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How H.U.M.A.N. Is Breaking Through As the Next-Generation Snack Machine

This vending company reinvents the business by stocking health and information. Plus, a look at other game-changers in the health space.
How H.U.M.A.N. Is Breaking Through As the Next-Generation Snack Machine
Image credit: Photo© Jeff Clark
Health aide: Sean Kelly, H.U.M.A.N. founder (right).

Sean Kelly was a die-hard New York City gym rat back in 2003 when, after a particularly tough workout, he found himself in a quandary.

"I left the sports club in search of fuel, but couldn't find anything healthy for five square blocks," Kelly says. "There were white tablecloth restaurants, convenience stores and bagel shops."

Later, when Kelly saw a woman in the gym walk over to the vending machine, buy a 20-ounce Coke and put it in the cup holder of her treadmill, his fate was sealed. "I looked at that and said, that doesn't make sense," he says.

So Kelly founded FitFuel, a company that at first was dedicated to offering vending machine owners healthful options, but it soon morphed into a fitness e-tailer that eventually went bust. In 2007, Kelly was still transfixed by the idea of getting more healthful options into gyms, schools and office buildings. That's when he returned to his original idea and founded h.u.m.an. (helping unite man and nutrition) Healthy Vending. He developed partnerships and redesigned the vending machine from the ground up before launching in 2009.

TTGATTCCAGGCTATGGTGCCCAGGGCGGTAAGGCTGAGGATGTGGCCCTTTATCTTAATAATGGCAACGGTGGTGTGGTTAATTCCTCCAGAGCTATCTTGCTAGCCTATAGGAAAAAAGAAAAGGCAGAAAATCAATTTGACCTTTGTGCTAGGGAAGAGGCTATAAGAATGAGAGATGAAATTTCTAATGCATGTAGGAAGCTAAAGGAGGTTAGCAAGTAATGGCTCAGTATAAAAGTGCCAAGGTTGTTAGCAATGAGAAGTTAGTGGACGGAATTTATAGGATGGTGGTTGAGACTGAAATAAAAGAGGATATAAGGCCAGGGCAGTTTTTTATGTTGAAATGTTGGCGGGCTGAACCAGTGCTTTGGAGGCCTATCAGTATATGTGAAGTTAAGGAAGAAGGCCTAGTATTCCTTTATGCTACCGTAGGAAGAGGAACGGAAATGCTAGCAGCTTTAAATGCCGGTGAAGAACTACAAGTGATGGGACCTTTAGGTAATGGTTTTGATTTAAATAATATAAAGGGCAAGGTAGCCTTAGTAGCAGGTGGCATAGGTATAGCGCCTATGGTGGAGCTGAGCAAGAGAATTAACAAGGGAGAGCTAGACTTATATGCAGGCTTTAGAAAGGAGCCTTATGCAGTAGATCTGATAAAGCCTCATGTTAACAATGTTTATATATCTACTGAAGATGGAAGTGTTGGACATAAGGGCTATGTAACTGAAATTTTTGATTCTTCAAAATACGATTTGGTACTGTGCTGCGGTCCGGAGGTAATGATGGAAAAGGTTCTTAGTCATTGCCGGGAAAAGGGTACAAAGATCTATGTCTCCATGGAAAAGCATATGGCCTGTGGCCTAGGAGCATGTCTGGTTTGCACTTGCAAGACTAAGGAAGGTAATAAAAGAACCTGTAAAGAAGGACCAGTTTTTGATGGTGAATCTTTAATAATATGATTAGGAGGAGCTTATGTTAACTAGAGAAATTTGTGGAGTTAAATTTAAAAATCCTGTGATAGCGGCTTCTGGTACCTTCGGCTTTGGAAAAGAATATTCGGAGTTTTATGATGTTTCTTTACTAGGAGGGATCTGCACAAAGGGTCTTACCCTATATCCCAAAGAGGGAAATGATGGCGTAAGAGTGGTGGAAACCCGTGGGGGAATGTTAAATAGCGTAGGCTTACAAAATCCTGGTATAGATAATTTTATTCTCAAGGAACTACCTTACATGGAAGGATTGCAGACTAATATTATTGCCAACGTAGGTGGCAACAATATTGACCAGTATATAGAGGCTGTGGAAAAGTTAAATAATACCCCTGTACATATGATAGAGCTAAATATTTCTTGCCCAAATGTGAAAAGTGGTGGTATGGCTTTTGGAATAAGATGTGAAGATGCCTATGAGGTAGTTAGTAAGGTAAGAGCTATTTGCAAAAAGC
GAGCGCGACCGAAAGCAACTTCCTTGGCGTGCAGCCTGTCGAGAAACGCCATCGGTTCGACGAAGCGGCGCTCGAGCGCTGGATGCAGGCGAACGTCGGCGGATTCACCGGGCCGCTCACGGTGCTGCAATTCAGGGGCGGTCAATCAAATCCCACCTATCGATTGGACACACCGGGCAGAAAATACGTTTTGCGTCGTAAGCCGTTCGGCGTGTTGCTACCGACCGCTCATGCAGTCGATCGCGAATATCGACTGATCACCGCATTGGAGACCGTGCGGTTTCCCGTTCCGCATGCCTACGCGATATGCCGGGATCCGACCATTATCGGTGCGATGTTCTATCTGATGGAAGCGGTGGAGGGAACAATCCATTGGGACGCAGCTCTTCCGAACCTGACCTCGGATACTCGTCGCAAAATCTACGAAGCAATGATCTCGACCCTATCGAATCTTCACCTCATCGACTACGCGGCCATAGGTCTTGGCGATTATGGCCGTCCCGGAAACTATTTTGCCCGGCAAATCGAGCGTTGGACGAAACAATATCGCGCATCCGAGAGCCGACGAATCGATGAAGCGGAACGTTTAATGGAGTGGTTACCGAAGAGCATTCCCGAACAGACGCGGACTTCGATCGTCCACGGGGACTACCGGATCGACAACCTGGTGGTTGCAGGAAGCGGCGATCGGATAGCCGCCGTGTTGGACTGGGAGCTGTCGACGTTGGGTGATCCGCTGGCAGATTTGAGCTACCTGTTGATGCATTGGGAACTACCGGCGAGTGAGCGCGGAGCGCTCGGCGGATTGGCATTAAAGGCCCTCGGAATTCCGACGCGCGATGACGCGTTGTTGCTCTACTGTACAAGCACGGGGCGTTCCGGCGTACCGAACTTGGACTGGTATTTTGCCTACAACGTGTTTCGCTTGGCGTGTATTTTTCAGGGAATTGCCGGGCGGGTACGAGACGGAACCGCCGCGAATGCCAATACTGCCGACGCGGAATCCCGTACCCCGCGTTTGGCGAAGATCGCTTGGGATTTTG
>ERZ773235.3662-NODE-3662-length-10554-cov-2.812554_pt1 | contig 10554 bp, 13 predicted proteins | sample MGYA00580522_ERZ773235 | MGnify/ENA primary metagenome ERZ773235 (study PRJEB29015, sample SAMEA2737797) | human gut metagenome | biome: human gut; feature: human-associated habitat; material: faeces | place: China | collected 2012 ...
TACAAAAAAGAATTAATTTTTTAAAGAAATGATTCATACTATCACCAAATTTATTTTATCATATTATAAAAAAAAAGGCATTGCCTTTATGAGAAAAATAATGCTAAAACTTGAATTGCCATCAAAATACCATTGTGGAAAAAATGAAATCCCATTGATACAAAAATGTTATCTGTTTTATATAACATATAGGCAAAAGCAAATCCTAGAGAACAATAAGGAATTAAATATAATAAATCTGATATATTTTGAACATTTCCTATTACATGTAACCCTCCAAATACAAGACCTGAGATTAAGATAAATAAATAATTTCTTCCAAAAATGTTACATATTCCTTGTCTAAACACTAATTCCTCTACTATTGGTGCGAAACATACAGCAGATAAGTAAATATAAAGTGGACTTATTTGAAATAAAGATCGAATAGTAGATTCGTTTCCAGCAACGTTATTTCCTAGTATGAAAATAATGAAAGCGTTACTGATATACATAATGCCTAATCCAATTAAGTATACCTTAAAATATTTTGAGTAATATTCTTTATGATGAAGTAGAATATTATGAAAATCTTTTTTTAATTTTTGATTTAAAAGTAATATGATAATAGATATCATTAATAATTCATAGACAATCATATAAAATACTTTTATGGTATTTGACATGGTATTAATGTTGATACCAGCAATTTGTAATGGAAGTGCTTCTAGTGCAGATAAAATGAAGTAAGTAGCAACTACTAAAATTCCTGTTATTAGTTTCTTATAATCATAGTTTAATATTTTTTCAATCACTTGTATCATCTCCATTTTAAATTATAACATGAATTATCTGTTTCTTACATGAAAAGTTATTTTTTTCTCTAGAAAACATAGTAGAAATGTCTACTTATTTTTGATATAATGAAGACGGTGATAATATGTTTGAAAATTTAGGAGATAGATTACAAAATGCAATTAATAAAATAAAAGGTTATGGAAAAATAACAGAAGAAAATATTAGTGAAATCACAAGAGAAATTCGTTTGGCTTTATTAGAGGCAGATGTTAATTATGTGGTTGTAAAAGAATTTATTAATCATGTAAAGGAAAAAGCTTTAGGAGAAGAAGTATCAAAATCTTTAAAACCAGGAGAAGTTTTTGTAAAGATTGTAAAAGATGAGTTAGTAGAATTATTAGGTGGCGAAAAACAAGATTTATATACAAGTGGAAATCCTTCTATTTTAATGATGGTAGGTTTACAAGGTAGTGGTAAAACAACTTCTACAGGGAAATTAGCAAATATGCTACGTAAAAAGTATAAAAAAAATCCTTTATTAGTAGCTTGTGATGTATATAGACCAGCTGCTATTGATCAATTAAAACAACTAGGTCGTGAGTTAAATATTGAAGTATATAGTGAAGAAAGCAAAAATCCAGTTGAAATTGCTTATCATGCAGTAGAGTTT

So what do these next-generation vending machines look like? They're big, but 30 percent more efficient than older versions. All the lights are LEDs, and instead of corkscrews awkwardly dangling bags of chips, Kelly's machines use conveyor belts. They also take credit and debit cards.

But the biggest difference is the display at the top, which runs ads and informs consumers about the healthful products in the machines.

"I used to think the biggest problem was insufficient access to nutrition, but now I know that's only the second biggest problem," Kelly says. "Until you educate a person, they don't even know they need nutrition."

So far, h.u.m.a.n. has sold more than 500 machines to operators throughout the country, who are able to stock them with more than 5,000 products--including energy bars and juices, along with items like board shorts and gym towels. Kelly hopes 1,000 of his machines will be in schools, hospitals, office buildings and other public areas by the end of 2011.

Kelly has also customized and improved a vending machine that cooks and serves up frozen meals.

"How many kids go to school without breakfast?" he says. "The lunch lady could stock the machine and these kids could get a full, healthy meal."



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Jason Daley lives and writes in Madison, Wisconsin. His work regularly appears in Popular Science, Outside and other magazines.

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This article was originally published in the June 2011 print edition of Entrepreneur with the headline: The New Snack Rack.

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